250-AUTH PLAIN LOGIN DIGEST-MD5 CRAM-MD5 GSSAPI
250-AUTH=PLAIN LOGIN DIGEST-MD5 CRAM-MD5 GSSAPI
250-XVERP
250 8BITMIME
AUTH PLAIN dXNlcm5hbWUAdXNlcm5hbWUMb29iYXI=
235 Authentication successful
QUIT
221 Bye

However, if you don't get Authentication successful, double-check previous steps and take a look at Postfix log (/var/log/mail.log).

Installing Dovecot

Dovecot is an IMAP server of my choice. It is pretty fast, secure and easy to configure. However, for larger installations you might consider Cyrus or Courier IMAP. So, install Dovecot:

apt-get install dovecot-imapd

Next, open /etc/dovecot/dovecot.conf and find commented line that starts with protocols =. You can simply uncomment it, or write this below:

protocols = imap imaps

In this and following sections, do not forget to restart Dovecot after tweaking configs:

/etc/init.d/dovecot restart

You can now test if IMAP works by using mutt:

mutt -f imap://username@hostname/

It will possibly cry about SSL certificates, but in the end you should be able to see list of emails. In fact, mutt has all the fancy stuff that you might ever need. But that's another topic.

Maildirs in Postfix and Dovecot

(This section, while optional, is highly required, and I have not tested system setup without it.)

By default, Postfix (and many other MTAs, for that matter) use mbox format which is simply all email messages concatenated and held in one file, often /var/mail/username.

While that is fine for small systems, mbox files are not efficient for reading/reordering (image deleting message somewhere in the middle of file). There are also some problems with file locking. However, for me it was most important to have folders accessible via IMAP, a task that cannot be achieved using mbox file (well, okay, with Dovecot you could use multiple mbox files and list them manually). So I went with Maildir.

Maildir, on the other hand, is not a file, it is (guess) a directory. Messages are stored as separate files, folder structure is implemented by casual directories, there are other enchanchements with locking etc.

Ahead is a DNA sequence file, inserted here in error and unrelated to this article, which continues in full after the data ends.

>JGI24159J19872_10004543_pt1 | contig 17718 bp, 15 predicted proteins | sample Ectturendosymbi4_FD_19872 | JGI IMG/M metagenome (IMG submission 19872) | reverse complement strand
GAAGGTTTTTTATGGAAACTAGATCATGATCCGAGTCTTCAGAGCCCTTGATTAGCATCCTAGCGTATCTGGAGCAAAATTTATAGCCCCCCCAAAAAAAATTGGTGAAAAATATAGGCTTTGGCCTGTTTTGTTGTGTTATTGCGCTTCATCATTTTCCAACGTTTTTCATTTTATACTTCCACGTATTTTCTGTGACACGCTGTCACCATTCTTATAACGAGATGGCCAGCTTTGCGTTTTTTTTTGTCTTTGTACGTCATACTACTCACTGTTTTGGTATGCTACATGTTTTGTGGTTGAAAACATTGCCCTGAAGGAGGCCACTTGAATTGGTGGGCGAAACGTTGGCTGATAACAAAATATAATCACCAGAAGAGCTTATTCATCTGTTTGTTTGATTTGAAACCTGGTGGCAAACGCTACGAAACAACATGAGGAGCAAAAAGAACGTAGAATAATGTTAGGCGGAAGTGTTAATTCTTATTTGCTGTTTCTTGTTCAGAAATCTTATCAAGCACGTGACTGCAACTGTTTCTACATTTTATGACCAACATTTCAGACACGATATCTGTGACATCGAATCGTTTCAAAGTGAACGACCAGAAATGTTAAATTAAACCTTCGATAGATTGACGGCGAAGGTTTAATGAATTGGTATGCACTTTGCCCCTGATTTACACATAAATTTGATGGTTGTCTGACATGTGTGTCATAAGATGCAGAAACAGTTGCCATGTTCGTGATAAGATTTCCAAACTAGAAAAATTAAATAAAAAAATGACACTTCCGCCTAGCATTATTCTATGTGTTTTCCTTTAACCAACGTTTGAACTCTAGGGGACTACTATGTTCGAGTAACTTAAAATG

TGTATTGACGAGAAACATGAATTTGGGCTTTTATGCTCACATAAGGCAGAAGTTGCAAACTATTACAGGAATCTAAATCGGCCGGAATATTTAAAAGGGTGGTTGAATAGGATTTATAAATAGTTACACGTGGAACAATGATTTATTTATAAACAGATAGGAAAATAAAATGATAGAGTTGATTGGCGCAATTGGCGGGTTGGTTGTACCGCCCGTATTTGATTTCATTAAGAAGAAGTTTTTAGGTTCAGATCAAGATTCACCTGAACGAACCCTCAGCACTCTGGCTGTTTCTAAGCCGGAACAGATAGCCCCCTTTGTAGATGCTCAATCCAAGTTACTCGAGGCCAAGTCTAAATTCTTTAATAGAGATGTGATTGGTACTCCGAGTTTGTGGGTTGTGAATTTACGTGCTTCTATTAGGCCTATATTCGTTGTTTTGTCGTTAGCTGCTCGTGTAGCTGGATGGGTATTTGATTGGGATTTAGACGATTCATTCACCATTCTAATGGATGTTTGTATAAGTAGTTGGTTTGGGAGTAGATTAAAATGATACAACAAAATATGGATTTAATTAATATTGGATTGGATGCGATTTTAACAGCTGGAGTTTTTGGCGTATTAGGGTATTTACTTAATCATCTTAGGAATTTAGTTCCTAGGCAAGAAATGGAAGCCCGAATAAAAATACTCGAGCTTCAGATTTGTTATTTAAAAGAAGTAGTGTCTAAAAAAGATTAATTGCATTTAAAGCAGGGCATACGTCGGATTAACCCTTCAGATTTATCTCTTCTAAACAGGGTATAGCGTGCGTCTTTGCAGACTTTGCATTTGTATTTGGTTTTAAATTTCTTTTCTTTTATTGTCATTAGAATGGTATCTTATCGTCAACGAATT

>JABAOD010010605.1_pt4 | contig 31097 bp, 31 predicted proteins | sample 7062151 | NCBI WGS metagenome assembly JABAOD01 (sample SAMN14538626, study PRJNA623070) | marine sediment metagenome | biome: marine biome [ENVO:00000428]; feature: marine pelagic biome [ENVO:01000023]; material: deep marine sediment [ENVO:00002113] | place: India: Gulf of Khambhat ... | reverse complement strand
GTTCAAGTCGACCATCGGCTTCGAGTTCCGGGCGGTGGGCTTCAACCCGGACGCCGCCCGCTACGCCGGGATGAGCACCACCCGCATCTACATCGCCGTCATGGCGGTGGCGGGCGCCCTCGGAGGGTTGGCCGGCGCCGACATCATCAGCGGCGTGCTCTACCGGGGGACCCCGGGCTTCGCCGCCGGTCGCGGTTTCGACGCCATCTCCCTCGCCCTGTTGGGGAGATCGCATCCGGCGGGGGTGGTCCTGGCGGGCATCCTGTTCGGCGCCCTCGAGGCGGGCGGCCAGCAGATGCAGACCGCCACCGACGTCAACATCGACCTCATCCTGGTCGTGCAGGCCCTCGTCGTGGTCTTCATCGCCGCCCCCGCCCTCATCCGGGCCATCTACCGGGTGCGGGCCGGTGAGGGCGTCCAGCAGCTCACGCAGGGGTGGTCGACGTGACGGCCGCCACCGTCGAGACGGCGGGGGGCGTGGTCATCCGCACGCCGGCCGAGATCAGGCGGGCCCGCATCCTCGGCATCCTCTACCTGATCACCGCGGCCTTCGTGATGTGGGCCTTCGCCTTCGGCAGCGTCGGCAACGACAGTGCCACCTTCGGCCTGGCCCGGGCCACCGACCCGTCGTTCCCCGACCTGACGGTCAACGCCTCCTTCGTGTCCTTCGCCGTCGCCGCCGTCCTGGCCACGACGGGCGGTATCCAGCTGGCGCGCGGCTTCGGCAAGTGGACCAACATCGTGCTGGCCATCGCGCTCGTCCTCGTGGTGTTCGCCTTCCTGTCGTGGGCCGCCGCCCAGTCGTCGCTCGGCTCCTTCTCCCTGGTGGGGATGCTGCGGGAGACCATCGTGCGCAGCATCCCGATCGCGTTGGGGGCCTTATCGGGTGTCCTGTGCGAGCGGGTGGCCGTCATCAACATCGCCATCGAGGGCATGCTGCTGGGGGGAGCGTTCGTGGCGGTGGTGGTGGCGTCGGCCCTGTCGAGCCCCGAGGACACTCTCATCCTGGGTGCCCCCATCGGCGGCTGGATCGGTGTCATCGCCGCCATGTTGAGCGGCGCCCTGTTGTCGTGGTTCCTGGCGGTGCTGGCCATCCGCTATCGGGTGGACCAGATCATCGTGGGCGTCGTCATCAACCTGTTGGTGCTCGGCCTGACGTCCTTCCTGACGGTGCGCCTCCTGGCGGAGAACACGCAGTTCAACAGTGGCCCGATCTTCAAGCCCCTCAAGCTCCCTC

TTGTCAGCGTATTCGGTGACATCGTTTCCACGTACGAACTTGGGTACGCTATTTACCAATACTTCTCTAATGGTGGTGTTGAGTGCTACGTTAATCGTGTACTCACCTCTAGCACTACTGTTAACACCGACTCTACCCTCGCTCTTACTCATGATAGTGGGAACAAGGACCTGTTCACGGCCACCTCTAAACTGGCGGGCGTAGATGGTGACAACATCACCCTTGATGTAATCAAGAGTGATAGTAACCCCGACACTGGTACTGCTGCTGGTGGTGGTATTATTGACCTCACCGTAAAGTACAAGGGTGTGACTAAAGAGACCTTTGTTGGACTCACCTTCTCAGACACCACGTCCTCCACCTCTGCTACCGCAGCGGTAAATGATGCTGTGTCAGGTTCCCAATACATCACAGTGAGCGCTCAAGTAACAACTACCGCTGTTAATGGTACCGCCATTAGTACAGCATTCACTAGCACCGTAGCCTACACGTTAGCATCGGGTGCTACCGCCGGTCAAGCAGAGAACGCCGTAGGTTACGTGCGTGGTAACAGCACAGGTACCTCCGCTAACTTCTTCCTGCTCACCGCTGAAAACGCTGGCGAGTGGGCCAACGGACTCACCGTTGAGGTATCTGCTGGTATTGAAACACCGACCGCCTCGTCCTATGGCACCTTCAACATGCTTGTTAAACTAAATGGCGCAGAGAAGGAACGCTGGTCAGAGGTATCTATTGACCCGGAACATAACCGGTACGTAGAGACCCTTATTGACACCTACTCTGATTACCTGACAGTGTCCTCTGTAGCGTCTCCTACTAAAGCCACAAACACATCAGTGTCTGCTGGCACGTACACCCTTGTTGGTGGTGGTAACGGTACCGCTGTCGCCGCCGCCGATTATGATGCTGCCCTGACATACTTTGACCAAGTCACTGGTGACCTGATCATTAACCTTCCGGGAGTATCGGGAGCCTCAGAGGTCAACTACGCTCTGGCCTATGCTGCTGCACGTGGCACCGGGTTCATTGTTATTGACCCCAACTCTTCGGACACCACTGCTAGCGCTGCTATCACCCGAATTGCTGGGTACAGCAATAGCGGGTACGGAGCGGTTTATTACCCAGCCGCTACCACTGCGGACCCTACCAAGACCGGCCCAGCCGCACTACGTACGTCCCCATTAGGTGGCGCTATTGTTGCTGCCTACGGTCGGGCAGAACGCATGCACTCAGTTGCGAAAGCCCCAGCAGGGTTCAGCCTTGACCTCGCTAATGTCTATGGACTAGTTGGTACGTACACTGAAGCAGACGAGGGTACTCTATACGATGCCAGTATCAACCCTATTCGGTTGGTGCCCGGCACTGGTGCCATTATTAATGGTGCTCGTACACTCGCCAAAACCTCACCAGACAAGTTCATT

In Postfix, edit /etc/postfix/main.cf, and add the following line:

home_mailbox = Maildir/

Restart Postfix. Note that this option is global, and since now all mail is delivered to ~user/Maildir for local user. If you only want Maildir for yourself, procmail is acceptable solution. If you put / at the end of target mailbox name in .procmailrc, procmail recognizes it's Maildir.

You might have to create ~/Maildir manually. Test if it works by sending yourself mail via Postfix, and using, e.g. mutt to verify:

mutt -f ~/Maildir

Dovecot. Edit /etc/dovecot/dovecot.conf, search and uncomment this:

default_mail_env = maildir:~/Maildir

Restart Dovecot.

SSL in Dovecot

Since we enabled IMAPS once Dovecot was installed, it is wise to use your own SSL certificates. Edit /etc/dovecot/dovecot.conf again and uncomment/modify these lines:

ssl_cert_file = /etc/ssl/certs/mail-cert.pem
ssl_key_file = /etc/ssl/private/mail-key.pem

Note I use same certificate for both SMTP (in Postfix, see somewhere above) and IMAP. That is of course not neccesary. Restart Dovecot now:

/etc/init.d/dovecot restart

Configuring Mozilla Thunderbid for full setup

I use Mozilla Thunderbird sometimes, and below are instructions on how to make it use all the power of system that we have just configured. I assume all sections were followed.

Screenshots? Well, it's not that difficult. Of course, check everything from the terminal first.

Other stuff

Though not documented here, on my system I also use:

Final word

Okay, it took me about an hour to configure all this on my system and half of that to write this document. I hope this was/will be useful to you. Thanks letters are welcome. :-)

However, please do not ask me if something doesn't work. I have a lot of work to do, and these instructions worked for me, so check your software versions, watch logs, double check all points, and if that doesn't work, search the web for more information. If you happen to write another HOWTO about “Installing Postfix 5.0 and Dovecot 21.9 on Ubuntu Smelly Snake”, I'd be glad if you add link to this page too. (And I will too, of course.)

Stefan Breunig has updated this guide for Debian Wheezy.